Restoration of the Blue Whale

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1956 Ford Country Sedan Restoration Project

Tech data:

  • Body Type: 79D Customline 6 passenger Country Sedan
  • Engine: 292 Y-block Thunderbird V8 202 HP

  • Transmission: Fordomatic 2 speed

  • Rear axle: Dana 44 3.56:1

  • Color: Bermuda Blue and Diamond Blue

  • Project Description

    I acquired the car in August 1992. I had seen it sitting next to a house
    for several years and I had always thought about buying it. It reminded
    me of one our family had when I was a kid. It was intended to be used as transportation
    for my high school-aged daughter. After getting it home and
    examining it closer, it was obvious that extensive repairs would be necessary.
    All the floor panels and the spare tire well had rusted though and
    needed to be replaced. The bottom of the tailgate was also rusted out, a common
    problem with these wagons. The good news was that there was no other serious
    rust on the body. The engine was a total grease-caked mess, although
    everything was still in original condition. Once money had been put
    into rebuilding the engine and transmission, it was too late to turn
    back and total restoration followed.
    It was decided that despite not being a particularly rare or collectable
    car, a total frame-off restoration would be the way to go. All the glass
    and trim was removed and stored. The doors and tailgate were also removed
    and the interior was gutted. The body was then removed from the
    frame using a fork lift and stripped to bare metal. I decided to farm
    out the body work and painting to a friend so the body and all the doors,
    fenders, etc were hauled to his shop while I continued to work on the
    frame, running gear and suspension. I decided to repaint the wagon with a two-tone
    blue instead of the original blue and white. Although this particular
    body style was not offered in this color combination, I did use original
    1956 Ford colors.
    The frame was cleaned and painted and all the suspension components were replaced.
    The rear end was resealed after verifying that the ring and pinion were in good shape.
    After two years of work (mostly due to painstaking attention to detail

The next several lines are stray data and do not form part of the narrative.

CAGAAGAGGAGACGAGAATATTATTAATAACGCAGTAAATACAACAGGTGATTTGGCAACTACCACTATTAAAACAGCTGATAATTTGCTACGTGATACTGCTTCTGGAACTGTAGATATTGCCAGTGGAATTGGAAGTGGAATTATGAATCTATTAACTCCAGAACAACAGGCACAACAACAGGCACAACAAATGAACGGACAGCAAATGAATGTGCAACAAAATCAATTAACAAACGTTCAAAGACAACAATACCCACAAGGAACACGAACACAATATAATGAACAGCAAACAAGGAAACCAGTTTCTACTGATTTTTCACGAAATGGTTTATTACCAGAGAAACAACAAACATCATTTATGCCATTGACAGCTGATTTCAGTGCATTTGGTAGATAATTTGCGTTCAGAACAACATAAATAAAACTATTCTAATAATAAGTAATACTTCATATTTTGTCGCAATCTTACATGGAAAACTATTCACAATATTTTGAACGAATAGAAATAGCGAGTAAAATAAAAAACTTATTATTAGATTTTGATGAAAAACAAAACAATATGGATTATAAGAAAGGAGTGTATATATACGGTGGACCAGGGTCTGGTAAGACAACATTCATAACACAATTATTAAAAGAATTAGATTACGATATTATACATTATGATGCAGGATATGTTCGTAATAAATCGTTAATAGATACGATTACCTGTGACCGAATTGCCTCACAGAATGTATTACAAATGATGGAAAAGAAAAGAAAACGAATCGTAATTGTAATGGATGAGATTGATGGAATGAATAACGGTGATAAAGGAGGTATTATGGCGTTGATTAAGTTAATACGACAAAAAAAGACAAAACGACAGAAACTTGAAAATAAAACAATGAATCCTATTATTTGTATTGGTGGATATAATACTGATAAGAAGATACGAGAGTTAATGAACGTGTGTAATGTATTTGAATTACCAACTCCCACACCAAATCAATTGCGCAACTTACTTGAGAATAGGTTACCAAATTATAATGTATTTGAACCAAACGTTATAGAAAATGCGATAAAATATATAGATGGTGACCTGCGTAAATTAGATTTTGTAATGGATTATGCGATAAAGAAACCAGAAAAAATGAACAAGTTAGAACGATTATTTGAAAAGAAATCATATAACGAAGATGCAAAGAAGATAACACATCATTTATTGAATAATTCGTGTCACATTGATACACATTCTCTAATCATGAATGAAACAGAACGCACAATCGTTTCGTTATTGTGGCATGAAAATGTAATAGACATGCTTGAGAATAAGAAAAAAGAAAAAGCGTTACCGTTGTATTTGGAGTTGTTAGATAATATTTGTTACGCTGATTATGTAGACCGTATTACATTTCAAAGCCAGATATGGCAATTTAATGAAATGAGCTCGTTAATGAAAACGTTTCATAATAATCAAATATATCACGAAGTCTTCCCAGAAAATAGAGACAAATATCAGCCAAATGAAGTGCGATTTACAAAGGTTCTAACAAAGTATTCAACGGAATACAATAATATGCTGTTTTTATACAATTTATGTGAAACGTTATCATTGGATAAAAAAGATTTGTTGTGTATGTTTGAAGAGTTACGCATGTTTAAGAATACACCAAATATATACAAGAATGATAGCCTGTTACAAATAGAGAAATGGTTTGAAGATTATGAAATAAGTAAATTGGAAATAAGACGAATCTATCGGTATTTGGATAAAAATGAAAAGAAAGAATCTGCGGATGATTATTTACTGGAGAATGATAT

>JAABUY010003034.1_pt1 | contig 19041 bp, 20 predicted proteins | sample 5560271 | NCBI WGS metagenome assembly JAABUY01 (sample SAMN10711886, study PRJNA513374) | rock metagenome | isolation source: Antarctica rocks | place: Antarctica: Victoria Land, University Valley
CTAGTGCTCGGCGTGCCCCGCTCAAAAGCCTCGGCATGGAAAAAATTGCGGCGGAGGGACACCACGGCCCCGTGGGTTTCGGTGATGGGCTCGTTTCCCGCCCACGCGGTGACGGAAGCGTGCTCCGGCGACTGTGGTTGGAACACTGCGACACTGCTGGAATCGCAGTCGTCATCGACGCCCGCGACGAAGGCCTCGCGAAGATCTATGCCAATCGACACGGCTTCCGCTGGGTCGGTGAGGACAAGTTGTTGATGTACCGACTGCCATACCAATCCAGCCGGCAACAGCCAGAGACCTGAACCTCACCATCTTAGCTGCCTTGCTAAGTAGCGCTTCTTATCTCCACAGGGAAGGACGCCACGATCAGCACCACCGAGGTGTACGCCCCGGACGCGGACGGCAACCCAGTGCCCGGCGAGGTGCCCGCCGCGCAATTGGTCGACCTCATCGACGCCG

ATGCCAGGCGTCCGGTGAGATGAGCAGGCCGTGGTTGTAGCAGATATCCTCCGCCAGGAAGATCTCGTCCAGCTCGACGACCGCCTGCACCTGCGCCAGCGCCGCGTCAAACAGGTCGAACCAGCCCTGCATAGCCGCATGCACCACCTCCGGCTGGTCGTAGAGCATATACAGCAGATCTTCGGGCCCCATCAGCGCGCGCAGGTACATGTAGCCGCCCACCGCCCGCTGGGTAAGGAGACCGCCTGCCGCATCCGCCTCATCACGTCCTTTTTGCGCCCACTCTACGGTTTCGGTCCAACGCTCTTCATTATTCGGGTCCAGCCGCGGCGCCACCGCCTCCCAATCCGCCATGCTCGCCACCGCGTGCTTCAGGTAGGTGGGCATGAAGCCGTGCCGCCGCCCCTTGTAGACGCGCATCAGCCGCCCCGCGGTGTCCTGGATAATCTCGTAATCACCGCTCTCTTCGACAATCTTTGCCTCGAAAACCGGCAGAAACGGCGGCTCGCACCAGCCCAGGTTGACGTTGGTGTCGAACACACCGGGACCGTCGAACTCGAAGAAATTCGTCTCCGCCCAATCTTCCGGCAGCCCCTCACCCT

by my paint guy) the body was ready to go back on. The services of the
    fork lift were employed again and the body went back on in April of 1999.
    This was a major milestone that gave me the motivation to step up work on
    the project. Once sheet metal started going back on, it was easier to
    envision the finished product.
    Finally, in January 2000, all the body and running gear components were
    reassembled and the car was again driveable for the first time since I
    bought it. At this point, I began driving it to local car shows. It got lots
    of nice compliments, even in its partially finished condition.
    Near the end of 2000, I had received all the interior pieces I needed to
    replace the seat covers, door panels and carpet. All the interior metal trim
    and brackets needed to be stripped, sanded and repainted first.
    By spring of 2001, I had rebuilt the front and rear seats and put on the seat
    covers and installed the new door panels. One of my goals was to get the car
    completed by the end of September in time to attend the Run to the Pines car
    show in Pinetop, AZ. I had received the Best Unfinished Effort award at this
    show two years earlier. I was presented with one half of a plaque. Returning
    with the finished car would allow me to collect the other half. I finished repainting
    and installing the interior trim and rear floor pieces and recovered the rear floor
    with ribbed vinyl that was similar to the original linoleum that was used in the
    wagons. The wagon was finally finished and in time for the show! I received the other
    half of my plaque at Run to the Pines 2001. Since then, the wagon has been driven to
    numerous car shows and cruise-ins around southern Arizona and New Mexico.
    As I get more confidence in the car's mechanical abilities, I venture farther from home
    and explore new show venues. In March, 2003, I took the wagon to Yuma, AZ
    for the Midnight at the Oasis show. In April 2003 I  attended the Fabulous Fords
    Forever show at Knott's Berry Farm in Buena Park, CA. In August, 2004 we drove the 

    wagon to Williams, AZ for a show. We've also been to Silver City, NM and everywhere 

    around southern Arizona.

    These are some photos showing the major stages in the restoration process.

Front sheet metal and engine were removed.

Repainted body going back on the frame.

Front end sheet metal makes it look like a car again.

Almost roadworthy. Going for a test drive around the neighborhood.

The 292 y-block under 40 years of grease and dirt.

The rebuilt engine after the body and fenders went back on the frame.

Complete 292 ready for a test firing.

Frame undergoing cleaning and repainting.

The first door being re-hung.

Rebuilt 292 y-block reinstalled in refurbished chassis.

©RL Ireland, 2002, all rights reserved.

Roys Blue Whale